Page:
• Ask for help more often so that my children would also see the value in learning to ask. I would have asked for more “downtime” for myself so that I could refuel and renew, whether it was alone or with girlfriends. Maybe it was because I was a single mom that I felt my children needed a parent present at all times. In trusted friends, when family is not around, we find an abundance of love and kindness and support. They were there, I just didn’t ask enough.
  • Turn off the news and instead turn to books, music and uplifting movies!

“Many studies have shown that stress is a risk factor for cancer, and for example, that psychological stress is linked to breast cancer aggressiveness.” (Medical News Today) These studies are still controversial, but I don’t believe that any one thing contributes to a cancer diagnosis. It has been proven, however, that stress weakens the immune system. A weakened immune systems does make all of us more vulnerable to disease.

The Non Toxic Lifestyle | Christy Begien

Stress management can be a family affair.

There are no “do overs” in real life, but we can learn from our previous actions and try not to repeat the same mistakes. I look back and wish I hadn’t been so stressed out when I was raising my children. I was in survival mode and doing the best I could, particularly as a single mom for many years. I am proud of the job I did and it’s the role I am most proud of. I have learned much about stress management from having been through a cancer diagnosis and in moving forward with good health, I hope to share this with all of you and to “pay it forward” to my children, grandchildren, family and friends.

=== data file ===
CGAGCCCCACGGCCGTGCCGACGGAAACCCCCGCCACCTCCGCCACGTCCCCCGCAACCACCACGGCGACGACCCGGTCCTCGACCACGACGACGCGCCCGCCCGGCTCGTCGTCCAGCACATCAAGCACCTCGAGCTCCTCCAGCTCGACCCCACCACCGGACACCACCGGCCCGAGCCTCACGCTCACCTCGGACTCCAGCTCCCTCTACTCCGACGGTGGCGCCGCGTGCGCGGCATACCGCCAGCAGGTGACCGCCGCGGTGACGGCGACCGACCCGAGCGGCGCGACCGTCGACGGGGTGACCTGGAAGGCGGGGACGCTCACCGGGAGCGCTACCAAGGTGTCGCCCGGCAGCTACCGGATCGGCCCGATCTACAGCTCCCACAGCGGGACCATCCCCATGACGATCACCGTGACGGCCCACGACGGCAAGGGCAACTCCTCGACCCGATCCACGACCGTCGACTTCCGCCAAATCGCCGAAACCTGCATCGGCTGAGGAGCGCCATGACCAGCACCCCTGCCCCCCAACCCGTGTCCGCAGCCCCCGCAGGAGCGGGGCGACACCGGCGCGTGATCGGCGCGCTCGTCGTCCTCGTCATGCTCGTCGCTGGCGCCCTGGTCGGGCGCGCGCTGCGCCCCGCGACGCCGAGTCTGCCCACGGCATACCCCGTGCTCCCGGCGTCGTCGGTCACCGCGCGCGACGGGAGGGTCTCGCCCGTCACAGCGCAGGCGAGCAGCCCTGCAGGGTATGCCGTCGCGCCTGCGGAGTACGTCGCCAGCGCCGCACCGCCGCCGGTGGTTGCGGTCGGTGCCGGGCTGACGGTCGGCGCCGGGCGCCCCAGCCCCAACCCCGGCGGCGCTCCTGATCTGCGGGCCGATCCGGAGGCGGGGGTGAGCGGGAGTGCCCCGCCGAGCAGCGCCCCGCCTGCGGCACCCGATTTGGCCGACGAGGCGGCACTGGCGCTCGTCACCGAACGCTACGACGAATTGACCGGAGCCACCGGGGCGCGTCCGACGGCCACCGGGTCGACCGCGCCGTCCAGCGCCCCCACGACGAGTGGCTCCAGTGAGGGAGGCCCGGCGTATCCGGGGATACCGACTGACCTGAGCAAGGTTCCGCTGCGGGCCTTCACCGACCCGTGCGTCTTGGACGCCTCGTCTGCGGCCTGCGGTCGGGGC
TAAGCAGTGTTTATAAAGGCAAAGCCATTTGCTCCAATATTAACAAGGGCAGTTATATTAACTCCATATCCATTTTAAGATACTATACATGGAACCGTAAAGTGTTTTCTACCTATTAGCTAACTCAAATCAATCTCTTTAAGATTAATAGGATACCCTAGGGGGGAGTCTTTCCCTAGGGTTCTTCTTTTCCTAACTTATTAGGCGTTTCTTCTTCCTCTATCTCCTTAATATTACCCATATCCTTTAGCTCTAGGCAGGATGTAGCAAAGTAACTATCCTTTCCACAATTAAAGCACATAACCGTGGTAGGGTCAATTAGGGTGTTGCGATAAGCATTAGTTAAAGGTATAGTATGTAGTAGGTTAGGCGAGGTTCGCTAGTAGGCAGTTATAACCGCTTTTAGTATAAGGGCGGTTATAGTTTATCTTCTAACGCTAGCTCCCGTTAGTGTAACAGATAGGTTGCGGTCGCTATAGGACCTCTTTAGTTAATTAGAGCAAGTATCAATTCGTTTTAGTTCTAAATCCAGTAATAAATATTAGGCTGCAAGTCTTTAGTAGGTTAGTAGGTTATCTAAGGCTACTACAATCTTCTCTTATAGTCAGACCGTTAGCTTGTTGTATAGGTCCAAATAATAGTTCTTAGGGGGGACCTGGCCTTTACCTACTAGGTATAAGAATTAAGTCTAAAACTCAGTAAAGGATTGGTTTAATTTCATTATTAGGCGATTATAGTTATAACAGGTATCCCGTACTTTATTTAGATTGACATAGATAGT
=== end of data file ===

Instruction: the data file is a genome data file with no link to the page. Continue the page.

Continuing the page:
I make better choices each and every day. I am so grateful for that! And while I am empowering myself, I contribute to reducing the family stress load and can look forward to sharing the gifts and tools that may empower my children and grandchildren to make healthy stress management part of the non toxic lifestyle.

Be well and joyful!



  1. Renee Porter-Medley  November 13, 2014

    I’m a friend of Carolyn Tomin

    • Christy Begien  November 15, 2014

      Hello Renee,
      Thanks for dropping in. I didn’t see a message in your box but would love to hear from you. Carolynn is one of my favorite people and a longtime friend.!
      I look forward to hearing from you!
      Most warmly,